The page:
“The assets that NAF is loaning against ... it’s against your cultural value, and they see the value in how we serve the community.”

Randy Reyes, Artistic Director, Mu Performing Arts

Mu Performing Arts was formed in the early 1990s as a vehicle for exploring the Asian American experience through stage productions and live performances of taiko drumming. Its eclectic plays, including both new works and classics such as Shakespeare performed by Asian American casts, established Mu as a national leader.

While Mu has steadily grown in its operations, its funding has seen peaks and valleys that resulted in two years of deficits (caused by two large grant ending) during the period when its leadership torch was passed from the company’s founder to Randy Reyes, an artist who had been working with Mu for a decade.

“Given how volatile the market for grants is, we’ve needed Nonprofits Assistance Fund in many different ways,” Randy said. “We need a financial support organization that can help us through that volatility, in ways that are not only monetary but strategic. We’ve reacted to a time of transition by trying to build our base of donors into something more reliable.”

Concurrent with Randy taking the artistic reins, Shannon Freeby joined Mu as Managing Director. She was able to use NAF’s long relationship with Mu to gain access to very clear records of the company’s financial history (in some cases the NAF records were more extensive than those the company’s past staff had retained), with a focus on rightsizing the organization.

“We hit a financial crunch based on sunsetting of grants,” Shannon said. “I was able to go to NAF and just talk through it: ‘Here’s where we are, and here’s what needs to happen.’ I didn’t have access to anyone else with that kind of perspective, those kinds of financial reports.”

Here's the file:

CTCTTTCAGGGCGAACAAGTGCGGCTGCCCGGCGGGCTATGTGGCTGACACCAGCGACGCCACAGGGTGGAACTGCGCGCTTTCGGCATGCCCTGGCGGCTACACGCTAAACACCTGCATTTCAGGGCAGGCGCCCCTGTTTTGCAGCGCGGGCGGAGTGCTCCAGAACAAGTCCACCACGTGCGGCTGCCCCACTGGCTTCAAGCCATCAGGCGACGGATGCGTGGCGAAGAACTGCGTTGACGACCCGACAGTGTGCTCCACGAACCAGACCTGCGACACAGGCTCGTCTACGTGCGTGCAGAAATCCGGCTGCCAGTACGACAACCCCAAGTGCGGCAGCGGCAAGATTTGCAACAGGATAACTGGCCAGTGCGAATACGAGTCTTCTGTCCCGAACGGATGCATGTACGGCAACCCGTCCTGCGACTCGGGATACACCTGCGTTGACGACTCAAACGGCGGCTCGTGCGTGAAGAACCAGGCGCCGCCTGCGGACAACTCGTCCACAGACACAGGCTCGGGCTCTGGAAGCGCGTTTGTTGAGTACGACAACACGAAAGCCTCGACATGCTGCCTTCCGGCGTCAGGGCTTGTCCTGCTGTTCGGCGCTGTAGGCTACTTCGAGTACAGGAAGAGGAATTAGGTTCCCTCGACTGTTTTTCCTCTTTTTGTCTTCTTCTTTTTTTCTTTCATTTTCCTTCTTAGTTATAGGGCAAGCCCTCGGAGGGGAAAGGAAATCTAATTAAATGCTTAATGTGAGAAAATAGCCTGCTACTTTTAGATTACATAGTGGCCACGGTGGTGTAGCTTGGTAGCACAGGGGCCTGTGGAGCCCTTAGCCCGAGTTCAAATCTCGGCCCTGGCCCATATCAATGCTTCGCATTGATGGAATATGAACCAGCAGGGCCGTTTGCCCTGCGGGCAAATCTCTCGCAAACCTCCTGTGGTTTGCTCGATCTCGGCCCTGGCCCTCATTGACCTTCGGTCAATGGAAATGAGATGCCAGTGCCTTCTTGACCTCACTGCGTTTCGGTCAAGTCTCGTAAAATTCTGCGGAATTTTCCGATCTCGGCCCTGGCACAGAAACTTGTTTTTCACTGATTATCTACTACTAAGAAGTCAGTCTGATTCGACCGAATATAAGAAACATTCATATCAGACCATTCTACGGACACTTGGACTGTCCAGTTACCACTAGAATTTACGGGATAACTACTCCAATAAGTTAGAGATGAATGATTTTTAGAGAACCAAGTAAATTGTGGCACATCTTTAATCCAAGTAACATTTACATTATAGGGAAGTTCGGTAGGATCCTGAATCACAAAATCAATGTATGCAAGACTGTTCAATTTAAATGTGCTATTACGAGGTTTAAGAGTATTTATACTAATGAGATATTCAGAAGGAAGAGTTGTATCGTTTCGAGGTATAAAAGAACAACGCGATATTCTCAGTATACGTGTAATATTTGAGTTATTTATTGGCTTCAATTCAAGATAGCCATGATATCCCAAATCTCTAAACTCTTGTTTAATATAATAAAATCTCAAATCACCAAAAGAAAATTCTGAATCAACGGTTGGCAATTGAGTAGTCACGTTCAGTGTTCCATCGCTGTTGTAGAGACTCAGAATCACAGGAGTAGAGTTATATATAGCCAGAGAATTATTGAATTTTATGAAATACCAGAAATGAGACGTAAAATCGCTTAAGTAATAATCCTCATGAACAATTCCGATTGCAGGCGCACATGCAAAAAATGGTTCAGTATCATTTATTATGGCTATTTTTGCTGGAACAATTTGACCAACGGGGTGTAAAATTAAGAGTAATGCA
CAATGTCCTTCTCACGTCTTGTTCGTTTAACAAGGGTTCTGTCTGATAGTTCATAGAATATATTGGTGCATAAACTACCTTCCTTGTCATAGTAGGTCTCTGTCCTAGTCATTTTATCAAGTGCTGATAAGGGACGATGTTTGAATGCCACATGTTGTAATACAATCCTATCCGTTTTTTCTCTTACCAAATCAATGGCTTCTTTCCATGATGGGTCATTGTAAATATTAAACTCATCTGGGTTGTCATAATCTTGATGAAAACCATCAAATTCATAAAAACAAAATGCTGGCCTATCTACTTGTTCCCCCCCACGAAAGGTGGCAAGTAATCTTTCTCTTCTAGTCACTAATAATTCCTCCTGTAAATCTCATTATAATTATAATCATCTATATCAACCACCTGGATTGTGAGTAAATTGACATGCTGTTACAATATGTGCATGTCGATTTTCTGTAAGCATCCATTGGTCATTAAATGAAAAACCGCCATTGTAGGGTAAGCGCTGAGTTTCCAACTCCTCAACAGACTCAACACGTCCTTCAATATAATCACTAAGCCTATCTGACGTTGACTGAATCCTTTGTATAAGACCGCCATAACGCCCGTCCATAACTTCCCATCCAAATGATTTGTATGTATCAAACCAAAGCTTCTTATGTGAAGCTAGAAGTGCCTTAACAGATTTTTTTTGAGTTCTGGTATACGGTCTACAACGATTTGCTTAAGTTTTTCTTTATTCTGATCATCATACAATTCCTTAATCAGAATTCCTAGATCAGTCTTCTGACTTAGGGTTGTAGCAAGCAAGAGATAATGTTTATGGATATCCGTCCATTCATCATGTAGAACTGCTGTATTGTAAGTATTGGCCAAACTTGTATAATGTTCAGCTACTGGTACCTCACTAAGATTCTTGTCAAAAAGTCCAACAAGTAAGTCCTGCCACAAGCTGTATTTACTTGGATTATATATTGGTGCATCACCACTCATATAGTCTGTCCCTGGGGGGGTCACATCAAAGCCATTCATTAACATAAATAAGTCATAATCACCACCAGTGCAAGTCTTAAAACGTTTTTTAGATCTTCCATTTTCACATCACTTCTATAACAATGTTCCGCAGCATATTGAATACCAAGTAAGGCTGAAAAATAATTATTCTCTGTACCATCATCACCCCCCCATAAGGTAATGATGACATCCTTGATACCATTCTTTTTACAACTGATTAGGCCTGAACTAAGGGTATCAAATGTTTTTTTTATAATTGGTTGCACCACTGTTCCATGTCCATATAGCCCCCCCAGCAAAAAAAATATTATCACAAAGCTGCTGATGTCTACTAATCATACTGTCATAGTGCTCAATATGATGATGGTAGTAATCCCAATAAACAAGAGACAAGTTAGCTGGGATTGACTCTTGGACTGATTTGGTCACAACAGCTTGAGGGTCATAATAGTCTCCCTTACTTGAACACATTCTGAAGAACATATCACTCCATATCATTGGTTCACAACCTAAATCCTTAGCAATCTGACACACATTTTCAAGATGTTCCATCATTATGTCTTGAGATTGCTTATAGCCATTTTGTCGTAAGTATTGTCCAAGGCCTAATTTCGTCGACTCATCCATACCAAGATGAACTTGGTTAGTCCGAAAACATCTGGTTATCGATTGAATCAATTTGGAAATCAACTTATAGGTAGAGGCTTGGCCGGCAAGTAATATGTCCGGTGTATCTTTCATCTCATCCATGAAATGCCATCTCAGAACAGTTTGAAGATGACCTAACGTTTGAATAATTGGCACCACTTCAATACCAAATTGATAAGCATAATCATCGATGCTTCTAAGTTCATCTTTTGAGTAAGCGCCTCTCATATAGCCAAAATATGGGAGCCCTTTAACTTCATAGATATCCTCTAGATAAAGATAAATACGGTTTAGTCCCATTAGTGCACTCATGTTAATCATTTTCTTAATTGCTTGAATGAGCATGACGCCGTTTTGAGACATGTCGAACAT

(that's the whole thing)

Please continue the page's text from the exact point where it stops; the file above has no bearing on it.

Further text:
Shannon also points to her participation in NAF’s Financial Leadership Cohort, which includes half-day learning sessions on business models, financial communication, and building relationships with staff and board, as crucial. And while she was assuming financial leadership while Mu was emerging from deficits, NAF was able to provide business-model perspectives to make the task seem less daunting.

One focus for Randy and Shannon is cash reserves, but Randy points to the difficulty of converting surpluses into reserves amid turbulent year-to-year finances.  A 2015 surplus after two difficult years helped the company improve its net assets, but Mu still has limited cash reserves to help weather swings in cash flow. Randy inherited a funding environment that presents structural challenges.

“The main audience we serve is relatively small, as opposed to a city such as Los Angeles,” Randy said. “And in the Twin Cities it comprises immigrant groups for which philanthropy for the arts isn’t a main part of the culture. There’s a need for a lot of education and relationship building in order to communicate the value of telling these stories.”

In balancing Mu’s creative ambitions with its financial bottom line, it’s also crucial to consider the value of its role in the local and national arts ecosystems (as well as the historically difficult path for theaters of color). Randy credits NAF with not only understanding these external factors, but being a force for education and an enlightened advocate.

“The assets that NAF is loaning against aren’t necessarily a house, or a venue,” Randy said. “It’s against your cultural value, and they see the value in how we serve the community. The health of an organization is not just numbers. It’s also people and the mission, and how they’re aligned.”

It’s an ongoing project to engage the funding community with the narrative of the uphill climb faced by theaters of color. “The system we’re functioning in doesn’t benefit us the most in terms of the work we do and the communities we serve,” Randy said.

Solid business fundamentals for Mu Performing Arts have been a matter of prioritizing stability in year-to-year financial operations, as well as fostering confidence in its leadership. Helping to guide that process has been a hallmark of NAF’s recent relationship with Mu. Just as vital has been the understanding that the great value Mu brings to the community also comes with structural obstacles that require clarity and long-term vision. It’s through this vision that NAF is able to be the strongest advocate for Mu, communicating and lobbying for its future.

To learn more about Mu Performing Arts, go here 

Photo credit: Keri Pickett